This book is the follow-up to Thierry Groensteen's groundbreaking The System of Comics, in which the leading French-language comics theorist set out to investigate how the medium functions, introducing the principle of iconic solidarity, and showing the systems that underlie the articulation between panels at three levels: page layout, linear sequence, and nsequential links woven through the comic book as a whole. He w develops that analysis further, using examples from a very wide range of comics, including the work of American artists such as Chris Ware and Robert Crumb. He tests out his theoretical framework by bringing it up against cases that challenge it, such as abstract comics, digital comics and shojo manga, and offers insightful reflections on these invations. In addition, he includes lengthy chapters on three areas t covered in the first book. First, he explores the role of the narrator, both verbal and visual, and the particular issues that arise out of narration in autobiographical comics. Second, Groensteen tackles the question of rhythm in comics, and the skill demonstrated by virtuoso artists in intertwining different rhythms over and above the basic beat provided by the discontinuity of the panels. And third he resets the relationship of comics to contemporary art, conditioned by cultural history and aesthetic traditions but evolving recently as comics artists move onto avant-garde terrain.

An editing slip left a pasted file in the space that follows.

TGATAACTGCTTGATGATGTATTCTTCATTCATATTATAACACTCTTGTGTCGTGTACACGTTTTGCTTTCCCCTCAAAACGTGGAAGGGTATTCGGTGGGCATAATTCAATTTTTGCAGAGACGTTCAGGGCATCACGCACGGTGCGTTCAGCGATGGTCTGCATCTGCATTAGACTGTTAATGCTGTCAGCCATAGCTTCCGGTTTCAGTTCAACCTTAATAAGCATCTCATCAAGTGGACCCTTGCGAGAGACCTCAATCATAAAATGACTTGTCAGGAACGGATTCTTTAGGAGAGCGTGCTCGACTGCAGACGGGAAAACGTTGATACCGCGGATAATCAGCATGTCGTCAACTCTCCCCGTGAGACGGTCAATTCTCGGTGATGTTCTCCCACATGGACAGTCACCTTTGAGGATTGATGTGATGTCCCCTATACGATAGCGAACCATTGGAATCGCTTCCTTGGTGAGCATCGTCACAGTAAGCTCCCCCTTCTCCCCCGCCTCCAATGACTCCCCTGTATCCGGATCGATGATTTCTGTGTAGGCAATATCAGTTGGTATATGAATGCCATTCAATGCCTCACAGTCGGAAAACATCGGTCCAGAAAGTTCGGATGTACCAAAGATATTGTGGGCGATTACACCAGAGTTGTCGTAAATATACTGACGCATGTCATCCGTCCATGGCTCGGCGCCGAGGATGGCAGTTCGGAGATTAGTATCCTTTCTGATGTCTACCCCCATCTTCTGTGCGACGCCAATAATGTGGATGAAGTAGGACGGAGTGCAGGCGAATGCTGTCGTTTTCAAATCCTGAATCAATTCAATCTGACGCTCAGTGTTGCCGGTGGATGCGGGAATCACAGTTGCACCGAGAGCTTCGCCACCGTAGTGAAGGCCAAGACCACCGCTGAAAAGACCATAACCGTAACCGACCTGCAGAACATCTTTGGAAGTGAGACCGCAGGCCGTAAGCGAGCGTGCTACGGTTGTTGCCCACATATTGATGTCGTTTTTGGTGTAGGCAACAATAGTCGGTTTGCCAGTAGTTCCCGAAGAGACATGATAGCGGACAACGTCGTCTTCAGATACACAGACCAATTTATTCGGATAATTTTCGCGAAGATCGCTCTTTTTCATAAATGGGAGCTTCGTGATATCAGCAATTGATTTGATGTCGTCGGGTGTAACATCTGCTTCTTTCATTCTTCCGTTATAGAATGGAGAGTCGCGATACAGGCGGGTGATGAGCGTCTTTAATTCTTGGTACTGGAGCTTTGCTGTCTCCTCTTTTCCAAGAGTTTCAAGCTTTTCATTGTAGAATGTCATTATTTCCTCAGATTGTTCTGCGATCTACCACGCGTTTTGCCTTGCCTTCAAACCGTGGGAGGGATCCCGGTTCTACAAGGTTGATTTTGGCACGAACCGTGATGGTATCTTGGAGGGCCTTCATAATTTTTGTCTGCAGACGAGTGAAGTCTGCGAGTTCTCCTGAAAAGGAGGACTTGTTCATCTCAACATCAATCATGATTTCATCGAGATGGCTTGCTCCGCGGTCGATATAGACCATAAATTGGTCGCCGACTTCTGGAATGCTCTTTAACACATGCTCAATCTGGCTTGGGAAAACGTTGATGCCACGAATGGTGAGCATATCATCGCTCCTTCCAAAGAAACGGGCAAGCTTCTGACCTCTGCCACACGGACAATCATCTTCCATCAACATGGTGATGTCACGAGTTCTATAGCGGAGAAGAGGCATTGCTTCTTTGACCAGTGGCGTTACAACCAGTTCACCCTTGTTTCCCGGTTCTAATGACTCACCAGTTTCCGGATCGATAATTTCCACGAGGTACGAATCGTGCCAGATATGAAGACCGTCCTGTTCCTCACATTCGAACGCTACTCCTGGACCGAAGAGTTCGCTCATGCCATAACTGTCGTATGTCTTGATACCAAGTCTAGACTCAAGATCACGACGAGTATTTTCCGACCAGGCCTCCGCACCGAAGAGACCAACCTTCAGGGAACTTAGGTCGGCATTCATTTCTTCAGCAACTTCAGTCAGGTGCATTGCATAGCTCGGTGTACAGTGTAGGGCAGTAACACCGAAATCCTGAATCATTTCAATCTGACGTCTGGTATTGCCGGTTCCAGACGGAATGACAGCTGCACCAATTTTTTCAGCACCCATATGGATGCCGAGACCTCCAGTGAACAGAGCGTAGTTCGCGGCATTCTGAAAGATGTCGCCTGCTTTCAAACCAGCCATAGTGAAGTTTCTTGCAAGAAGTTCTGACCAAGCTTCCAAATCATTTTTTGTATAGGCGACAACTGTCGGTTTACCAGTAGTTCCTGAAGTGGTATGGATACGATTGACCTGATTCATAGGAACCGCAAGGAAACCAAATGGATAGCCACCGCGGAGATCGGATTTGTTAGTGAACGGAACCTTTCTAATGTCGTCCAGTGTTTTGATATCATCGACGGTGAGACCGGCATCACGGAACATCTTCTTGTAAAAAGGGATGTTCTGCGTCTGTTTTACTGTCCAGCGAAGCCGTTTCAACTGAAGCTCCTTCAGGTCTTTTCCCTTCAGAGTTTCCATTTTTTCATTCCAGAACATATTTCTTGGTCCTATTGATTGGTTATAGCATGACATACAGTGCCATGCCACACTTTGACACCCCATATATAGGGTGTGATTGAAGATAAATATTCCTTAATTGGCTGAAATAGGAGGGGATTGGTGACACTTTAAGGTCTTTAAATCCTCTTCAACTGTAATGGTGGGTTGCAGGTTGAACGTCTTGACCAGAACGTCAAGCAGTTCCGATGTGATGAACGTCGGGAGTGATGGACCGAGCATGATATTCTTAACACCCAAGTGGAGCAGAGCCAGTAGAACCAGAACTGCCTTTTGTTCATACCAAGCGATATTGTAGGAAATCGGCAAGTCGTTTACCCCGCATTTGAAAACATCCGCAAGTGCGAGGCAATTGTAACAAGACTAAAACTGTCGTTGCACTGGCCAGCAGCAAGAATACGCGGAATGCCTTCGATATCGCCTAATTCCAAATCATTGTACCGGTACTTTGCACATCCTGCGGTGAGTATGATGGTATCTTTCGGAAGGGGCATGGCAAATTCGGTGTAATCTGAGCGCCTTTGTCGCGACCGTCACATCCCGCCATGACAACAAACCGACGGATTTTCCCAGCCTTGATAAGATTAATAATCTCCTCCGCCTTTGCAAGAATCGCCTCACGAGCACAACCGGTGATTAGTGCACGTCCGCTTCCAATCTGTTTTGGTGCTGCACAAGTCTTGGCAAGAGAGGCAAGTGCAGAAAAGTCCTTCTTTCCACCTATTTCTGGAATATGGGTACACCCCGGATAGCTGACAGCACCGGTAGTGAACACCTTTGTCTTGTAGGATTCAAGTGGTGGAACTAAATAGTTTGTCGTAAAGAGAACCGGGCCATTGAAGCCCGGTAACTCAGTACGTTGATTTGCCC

Thierry Groensteen, Brussels, Belgium, is a comics scholar and translator. He is the author of The System of Comics, published in English by University Press of Mississippi, among other books.|Ann Miller, Oxford, United Kingdom, is a University Fellow in French at University of Leicester in Leicester, England. She has published widely on French-language comics.